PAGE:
Folk faience began to flourish, in what is today Slovakia, in the 18th century, thanks to the Anabaptist sect of Habans. They discovered the secret of this shiny painted ceramic during their migration across Europe. After the decline of the traditional Haban lifestyle, their ceramic workshops, famous for their use of a specific range of colours and decoration, became part of the domestic production of ceramics. Apart from pottery production, a new type of ceramic, faience or, as it is referred to colloquially, jug making, developed in Slovakia. In Western Slovakia several well-known ceramic production centres were established, for example in Boleráz, Dobrá Voda, Košolná, Sobotište and Stupava.
The shape and decoration of Slovak folk faience was affected by the local environment. Ceramics were decorated with colourful floral, zoomorphic and figural motifs in various combinations. The town of Modra was also among the most well-known ceramic production centres. A Ceramics Vocational School, which later became the biggest producer of Slovak ceramics, was established in Modra in 1883. Many excellent ceramicists, including Heřman Landsfeld, a painter of ceramics, graduated from the school. He became a reputable collector, populariser and connoisseur of Slovak folk faience. Landsfeld carried out an archaeological and archival survey which documented the Haban and jug-making centres. This research provided him with knowledge of various techniques of ceramic production and decoration as well as the distinctive ornamentation of the old ceramic workshops. At the beginning of the 20th century, Landsfeld prepared a book of designs for the school. It contained ornaments from all the centres of western Slovakia. The book of designs became “a primer” for producers of Modra ceramics. Landsfeld also copied these traditional designs in his ceramics. They included a small jug called a čepák, decorated with a bird motif, which is on display at the SNM – the Ľudovít Štúr Museum in Modra. Today, several of Heřman Landsfeld's designs are still painted on Modra ceramics.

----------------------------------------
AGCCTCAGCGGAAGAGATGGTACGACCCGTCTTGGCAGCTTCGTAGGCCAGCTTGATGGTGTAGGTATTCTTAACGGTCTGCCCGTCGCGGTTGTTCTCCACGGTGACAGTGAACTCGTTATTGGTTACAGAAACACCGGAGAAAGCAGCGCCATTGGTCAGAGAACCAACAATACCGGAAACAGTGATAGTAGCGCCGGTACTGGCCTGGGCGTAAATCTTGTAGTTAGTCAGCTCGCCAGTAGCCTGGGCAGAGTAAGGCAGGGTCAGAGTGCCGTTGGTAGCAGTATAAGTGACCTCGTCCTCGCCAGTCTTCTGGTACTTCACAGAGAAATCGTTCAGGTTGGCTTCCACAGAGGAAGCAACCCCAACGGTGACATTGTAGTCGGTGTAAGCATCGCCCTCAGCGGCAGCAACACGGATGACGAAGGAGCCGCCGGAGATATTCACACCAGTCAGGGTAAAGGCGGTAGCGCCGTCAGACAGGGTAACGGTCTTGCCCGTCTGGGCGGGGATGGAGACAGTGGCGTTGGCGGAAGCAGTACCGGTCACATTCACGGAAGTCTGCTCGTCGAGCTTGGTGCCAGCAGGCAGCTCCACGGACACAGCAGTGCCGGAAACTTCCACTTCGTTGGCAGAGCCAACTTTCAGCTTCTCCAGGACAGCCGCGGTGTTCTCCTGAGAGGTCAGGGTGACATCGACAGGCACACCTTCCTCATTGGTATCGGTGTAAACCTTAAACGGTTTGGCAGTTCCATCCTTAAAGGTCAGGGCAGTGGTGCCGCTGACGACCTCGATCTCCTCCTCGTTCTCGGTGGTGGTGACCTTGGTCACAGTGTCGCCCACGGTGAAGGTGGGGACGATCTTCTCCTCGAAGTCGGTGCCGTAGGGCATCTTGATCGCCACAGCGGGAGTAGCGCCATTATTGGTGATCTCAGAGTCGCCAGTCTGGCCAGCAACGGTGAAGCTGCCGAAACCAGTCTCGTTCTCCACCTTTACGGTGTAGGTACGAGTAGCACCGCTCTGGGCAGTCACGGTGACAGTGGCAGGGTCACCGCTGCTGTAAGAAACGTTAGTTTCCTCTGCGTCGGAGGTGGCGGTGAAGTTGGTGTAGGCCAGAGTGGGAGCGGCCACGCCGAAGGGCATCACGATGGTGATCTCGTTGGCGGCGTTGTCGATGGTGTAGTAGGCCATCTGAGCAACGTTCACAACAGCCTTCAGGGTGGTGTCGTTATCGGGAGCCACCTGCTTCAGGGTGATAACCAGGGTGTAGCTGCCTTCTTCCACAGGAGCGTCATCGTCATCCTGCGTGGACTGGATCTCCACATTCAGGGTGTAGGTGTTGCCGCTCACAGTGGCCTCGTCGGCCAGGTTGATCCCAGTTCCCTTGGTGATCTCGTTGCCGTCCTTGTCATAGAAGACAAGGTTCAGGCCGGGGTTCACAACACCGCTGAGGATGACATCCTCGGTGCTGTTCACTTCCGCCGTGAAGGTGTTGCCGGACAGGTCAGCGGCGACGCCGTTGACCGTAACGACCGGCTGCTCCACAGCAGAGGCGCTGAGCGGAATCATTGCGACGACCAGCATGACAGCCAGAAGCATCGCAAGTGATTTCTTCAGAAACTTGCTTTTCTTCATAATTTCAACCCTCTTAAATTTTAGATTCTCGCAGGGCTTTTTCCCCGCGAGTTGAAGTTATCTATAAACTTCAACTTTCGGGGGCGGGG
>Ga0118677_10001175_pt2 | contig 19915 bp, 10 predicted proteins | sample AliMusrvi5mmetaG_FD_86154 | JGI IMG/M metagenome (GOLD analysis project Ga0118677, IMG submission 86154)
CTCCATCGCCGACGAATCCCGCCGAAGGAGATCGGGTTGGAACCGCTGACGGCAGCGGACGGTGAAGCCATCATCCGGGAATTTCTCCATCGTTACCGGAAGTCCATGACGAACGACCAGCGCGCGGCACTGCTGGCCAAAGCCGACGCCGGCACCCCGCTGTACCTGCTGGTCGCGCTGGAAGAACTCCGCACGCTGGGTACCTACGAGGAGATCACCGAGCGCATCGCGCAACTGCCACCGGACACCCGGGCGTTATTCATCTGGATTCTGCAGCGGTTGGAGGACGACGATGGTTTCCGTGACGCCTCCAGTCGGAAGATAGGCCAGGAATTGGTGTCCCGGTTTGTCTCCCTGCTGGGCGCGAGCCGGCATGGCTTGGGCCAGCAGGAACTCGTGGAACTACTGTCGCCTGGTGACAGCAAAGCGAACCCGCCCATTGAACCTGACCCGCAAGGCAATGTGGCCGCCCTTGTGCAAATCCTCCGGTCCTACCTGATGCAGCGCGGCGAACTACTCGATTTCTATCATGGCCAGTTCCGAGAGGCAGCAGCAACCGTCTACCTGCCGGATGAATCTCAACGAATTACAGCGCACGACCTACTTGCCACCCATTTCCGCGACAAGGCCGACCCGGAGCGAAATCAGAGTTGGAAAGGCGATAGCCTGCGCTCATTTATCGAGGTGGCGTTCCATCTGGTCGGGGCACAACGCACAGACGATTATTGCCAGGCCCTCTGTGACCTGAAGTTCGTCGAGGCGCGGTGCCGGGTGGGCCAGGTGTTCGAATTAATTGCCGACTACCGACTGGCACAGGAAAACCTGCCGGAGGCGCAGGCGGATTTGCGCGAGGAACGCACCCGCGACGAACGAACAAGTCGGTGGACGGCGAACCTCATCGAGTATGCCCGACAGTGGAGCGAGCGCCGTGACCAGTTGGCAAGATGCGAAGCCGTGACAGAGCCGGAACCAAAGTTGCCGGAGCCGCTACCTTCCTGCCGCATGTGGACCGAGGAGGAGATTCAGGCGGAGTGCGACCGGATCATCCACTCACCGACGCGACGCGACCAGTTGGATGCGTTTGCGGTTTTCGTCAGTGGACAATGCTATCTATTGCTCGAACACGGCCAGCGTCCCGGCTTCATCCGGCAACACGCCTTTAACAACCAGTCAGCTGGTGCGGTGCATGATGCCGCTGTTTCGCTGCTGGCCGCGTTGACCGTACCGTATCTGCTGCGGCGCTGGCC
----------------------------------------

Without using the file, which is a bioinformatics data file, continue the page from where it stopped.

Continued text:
PhDr. Agáta Petrakovičová Šikulová
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